Next morning they all set out on the long and trying march over the dreary Marenga Mkali desert, where neither water nor food is to be had. This they accomplished in two days, when they reached Ndebwe, where an old woman, the “Sultany,” with a dried-up skin, brought them a present of some matama (meal) and milk, for which she got more than double the value in cloth. Next they arrived at the villages of the great greedy chief of Mvumi, where the first honga (tribute) was demanded of them. After four or five days' palaver they had the matter settled by being robbed of thirty-nine valuable cloths, equivalent to £9 in English money. Right glad to shake off their feet the dust of the place where they had been so blackmailed, they marched to the next tribute man, whose place is called Mtamburu. Honga here should be small, but the dirty, greasy old chief demanded of them a deole, or fine large silken shawl, “such as became a king,” he said, in addition to twenty-four of their most valuable cloths. They had nothing of the kind among their stores, nor would they give him gunpowder, of which he insisted they had many casks. At last, after losing a day, he relieved them of forty-one cloths, one double-barrelled gun, one powder-flask, and a few percussion caps. But the greatest loss of all to Mackay was his health, which the bad water of the place again deprived him of. The Doctor was also laid down, but he soon recovered, while Mackay, in his weak state, relapsed into a worse condition than before, so that he could scarcely endure being carried in a hammock.

His companions were determined he should return in charge of the doctor, but this he would not agree to, believing that a couple of days' rest at a good halting-place would set him up. Forty miles more marching, the greater part of which was through a delightfully green jungle abounding in large herds of elephant, zebra and giraffe, brought them to Nyambwa, the quarters of the greatest chief in Ugogo, whose name is Pembe ra Pera, which signifies the horn of a rhinoceros. This potentate's modest demand was only fifty cloths! Two days' palaver made him content with forty-five, after which he was to present them with an ox (for which of course they would have to pay), so as to make Lieutenant Smith his brother. The latter was sitting in the palace, or rather hen-house, and the matter of the honga being settled he thought he would entertain the king by showing him some of the wonders of white men. Taking a matchbox from his pocket he struck a light, which his majesty thought good to interpret as an evil machination and a design on his life. Rushing from the audience chamber, he sent to say that for such a grave offence as had been committed, they would have to pay thirty more cloths. Next morning he was satisfied with twenty-five, which with what they had previously given, made a total tribute of seventy cloths, or much more than a man's load, and in value about £20!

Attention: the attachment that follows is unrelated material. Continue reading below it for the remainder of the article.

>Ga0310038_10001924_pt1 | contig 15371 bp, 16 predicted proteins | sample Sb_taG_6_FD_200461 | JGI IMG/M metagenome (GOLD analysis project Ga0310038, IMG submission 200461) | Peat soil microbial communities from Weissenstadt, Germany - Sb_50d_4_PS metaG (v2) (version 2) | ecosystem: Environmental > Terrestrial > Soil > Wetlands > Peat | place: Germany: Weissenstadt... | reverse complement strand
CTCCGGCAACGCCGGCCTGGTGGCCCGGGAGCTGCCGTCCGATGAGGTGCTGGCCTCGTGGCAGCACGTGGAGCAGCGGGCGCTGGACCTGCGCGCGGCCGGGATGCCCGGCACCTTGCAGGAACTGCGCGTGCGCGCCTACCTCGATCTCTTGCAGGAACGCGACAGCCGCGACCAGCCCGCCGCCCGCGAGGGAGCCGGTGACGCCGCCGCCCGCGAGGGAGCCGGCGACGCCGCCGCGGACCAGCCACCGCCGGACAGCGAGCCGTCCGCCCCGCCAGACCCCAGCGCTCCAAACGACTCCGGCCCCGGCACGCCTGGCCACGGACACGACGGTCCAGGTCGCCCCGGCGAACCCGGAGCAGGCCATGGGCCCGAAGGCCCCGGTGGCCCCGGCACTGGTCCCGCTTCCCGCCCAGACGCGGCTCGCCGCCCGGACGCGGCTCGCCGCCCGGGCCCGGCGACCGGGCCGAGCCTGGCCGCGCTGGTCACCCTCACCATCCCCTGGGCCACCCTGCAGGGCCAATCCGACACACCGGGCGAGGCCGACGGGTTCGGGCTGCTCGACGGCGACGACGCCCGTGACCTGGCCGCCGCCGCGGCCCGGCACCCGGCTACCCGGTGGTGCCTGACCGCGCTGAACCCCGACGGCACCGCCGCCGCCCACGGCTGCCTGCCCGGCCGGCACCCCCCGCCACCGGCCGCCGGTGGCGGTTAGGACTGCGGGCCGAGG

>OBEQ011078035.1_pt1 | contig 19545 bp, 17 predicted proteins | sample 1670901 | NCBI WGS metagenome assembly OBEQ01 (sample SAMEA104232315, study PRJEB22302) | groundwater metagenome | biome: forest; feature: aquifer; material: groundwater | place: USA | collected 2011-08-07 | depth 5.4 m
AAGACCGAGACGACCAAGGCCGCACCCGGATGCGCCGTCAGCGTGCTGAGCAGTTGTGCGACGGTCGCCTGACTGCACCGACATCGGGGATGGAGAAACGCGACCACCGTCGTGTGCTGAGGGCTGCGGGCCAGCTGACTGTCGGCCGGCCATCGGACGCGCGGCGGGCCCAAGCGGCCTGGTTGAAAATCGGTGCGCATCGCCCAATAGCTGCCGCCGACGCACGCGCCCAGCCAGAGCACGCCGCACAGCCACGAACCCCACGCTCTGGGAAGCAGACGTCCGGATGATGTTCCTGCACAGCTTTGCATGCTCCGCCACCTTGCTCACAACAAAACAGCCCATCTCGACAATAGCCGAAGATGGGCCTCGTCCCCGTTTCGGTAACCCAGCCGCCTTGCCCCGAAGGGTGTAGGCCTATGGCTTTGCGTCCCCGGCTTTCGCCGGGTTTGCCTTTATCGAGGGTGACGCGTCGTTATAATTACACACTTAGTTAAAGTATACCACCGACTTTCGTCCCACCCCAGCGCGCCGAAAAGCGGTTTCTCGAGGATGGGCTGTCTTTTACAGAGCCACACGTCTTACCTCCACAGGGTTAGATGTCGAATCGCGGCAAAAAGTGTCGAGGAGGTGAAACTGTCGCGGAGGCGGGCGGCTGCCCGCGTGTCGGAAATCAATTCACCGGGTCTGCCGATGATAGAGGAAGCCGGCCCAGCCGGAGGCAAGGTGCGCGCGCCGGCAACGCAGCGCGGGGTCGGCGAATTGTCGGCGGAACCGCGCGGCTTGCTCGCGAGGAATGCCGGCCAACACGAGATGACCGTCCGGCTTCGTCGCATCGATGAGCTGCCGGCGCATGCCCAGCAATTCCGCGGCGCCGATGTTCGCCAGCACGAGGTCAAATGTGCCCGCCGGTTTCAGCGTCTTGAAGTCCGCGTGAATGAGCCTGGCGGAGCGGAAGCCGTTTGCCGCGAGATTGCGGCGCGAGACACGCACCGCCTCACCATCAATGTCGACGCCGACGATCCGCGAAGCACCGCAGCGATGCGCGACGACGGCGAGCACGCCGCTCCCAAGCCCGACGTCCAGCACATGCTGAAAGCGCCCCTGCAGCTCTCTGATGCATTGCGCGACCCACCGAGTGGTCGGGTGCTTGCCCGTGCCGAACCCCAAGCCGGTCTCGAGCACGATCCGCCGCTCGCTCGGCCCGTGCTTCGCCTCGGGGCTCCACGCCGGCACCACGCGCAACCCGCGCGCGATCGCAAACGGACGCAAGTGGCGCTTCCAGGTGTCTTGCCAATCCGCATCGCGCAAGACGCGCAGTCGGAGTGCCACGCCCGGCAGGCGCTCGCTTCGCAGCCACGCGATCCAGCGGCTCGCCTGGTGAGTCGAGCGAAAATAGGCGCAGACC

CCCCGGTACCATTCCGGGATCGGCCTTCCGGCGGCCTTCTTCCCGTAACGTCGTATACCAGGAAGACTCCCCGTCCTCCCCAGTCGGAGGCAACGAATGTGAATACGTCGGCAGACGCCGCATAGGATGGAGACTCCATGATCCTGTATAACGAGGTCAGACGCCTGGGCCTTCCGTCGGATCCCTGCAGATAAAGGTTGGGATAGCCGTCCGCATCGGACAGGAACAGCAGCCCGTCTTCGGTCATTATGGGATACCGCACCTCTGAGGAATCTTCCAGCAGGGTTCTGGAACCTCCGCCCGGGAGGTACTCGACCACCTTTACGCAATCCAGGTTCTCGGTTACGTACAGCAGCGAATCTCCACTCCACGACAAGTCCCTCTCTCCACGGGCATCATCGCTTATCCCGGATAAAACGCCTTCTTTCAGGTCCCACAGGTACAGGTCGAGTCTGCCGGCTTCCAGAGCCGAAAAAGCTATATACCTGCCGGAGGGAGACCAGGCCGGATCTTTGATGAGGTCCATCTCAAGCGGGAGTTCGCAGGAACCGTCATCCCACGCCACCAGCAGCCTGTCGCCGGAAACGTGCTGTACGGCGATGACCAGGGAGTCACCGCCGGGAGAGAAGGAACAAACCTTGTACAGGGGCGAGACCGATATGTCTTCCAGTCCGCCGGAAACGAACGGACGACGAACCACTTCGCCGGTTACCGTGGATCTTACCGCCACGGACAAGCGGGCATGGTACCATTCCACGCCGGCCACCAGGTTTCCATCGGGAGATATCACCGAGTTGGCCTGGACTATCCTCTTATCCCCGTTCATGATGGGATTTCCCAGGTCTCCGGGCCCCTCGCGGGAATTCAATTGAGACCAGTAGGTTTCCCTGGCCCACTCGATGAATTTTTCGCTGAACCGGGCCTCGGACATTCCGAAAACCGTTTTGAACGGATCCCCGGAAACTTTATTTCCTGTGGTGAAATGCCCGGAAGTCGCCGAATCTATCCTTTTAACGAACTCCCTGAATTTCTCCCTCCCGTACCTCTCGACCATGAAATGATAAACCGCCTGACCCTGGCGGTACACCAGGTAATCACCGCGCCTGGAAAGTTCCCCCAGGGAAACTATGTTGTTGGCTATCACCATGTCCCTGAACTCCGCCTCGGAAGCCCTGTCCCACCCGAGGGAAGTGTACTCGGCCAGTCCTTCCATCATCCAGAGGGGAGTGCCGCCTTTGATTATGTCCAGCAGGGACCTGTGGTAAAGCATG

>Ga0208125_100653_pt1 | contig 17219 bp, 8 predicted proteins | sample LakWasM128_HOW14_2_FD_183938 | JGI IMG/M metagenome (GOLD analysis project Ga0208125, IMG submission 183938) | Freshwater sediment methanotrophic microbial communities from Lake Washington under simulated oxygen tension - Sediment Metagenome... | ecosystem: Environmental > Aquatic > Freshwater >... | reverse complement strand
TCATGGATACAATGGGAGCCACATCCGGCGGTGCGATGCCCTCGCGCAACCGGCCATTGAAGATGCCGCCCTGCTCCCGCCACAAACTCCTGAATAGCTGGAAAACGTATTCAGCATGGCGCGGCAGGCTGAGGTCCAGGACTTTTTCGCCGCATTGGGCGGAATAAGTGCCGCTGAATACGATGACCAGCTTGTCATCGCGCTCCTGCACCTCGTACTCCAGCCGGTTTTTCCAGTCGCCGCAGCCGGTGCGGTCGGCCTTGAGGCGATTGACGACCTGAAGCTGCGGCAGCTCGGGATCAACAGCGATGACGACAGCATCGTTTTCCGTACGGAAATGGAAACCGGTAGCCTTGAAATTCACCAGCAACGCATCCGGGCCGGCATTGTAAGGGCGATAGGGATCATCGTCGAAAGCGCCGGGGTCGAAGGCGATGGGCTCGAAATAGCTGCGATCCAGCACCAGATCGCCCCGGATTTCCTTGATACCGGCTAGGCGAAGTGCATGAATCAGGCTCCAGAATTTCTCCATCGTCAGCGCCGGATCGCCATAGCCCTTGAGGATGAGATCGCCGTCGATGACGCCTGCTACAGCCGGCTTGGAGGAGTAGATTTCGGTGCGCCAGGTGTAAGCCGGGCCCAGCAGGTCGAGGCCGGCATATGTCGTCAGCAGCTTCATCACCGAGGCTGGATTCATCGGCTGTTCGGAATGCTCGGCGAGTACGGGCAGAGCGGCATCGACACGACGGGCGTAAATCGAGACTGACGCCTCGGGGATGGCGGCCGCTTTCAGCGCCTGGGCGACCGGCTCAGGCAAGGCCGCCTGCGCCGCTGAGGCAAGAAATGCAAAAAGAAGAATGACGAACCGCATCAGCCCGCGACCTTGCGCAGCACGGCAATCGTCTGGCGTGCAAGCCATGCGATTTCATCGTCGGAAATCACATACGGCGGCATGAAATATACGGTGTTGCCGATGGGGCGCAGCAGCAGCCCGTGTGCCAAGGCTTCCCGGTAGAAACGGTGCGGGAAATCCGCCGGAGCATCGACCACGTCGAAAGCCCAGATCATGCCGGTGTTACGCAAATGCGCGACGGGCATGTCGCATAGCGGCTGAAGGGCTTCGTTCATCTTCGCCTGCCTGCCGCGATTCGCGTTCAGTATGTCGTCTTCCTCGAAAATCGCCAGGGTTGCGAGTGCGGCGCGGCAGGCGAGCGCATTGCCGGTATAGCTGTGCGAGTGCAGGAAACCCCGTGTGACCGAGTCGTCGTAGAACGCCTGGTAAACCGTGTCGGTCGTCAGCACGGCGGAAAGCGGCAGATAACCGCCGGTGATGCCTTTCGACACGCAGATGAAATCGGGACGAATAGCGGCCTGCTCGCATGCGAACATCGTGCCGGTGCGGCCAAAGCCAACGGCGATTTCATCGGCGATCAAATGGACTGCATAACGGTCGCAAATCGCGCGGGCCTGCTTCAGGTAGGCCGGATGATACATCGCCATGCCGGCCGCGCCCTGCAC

The district over which Pembe ra Pera reigns is a great cattle country. Six hundred oxen were driven into his tembe every night, while many more were the property of the people round about.

Here Mackay would have liked to stay, for some days at least, until he could gain strength enough to be carried back. The three days' rest had already restored him a little, and the king agreed willingly that the sick white man should stop with him, but Mackay felt sure that he should have difficulty in getting out of his majesty's hands without the payment of an indemnity. Accordingly he determined to be off at once, and on the 8th of November he was once more on the shoulders of two strong men, and with eight additional to carry his tent, sextant, chronometer, clothes, cooking apparatus, and some cloth to buy food by the way, he bade a sorrowful “good-bye” to his dear brethren, little dreaming that their earthly journey was nearly run, and started eastwards.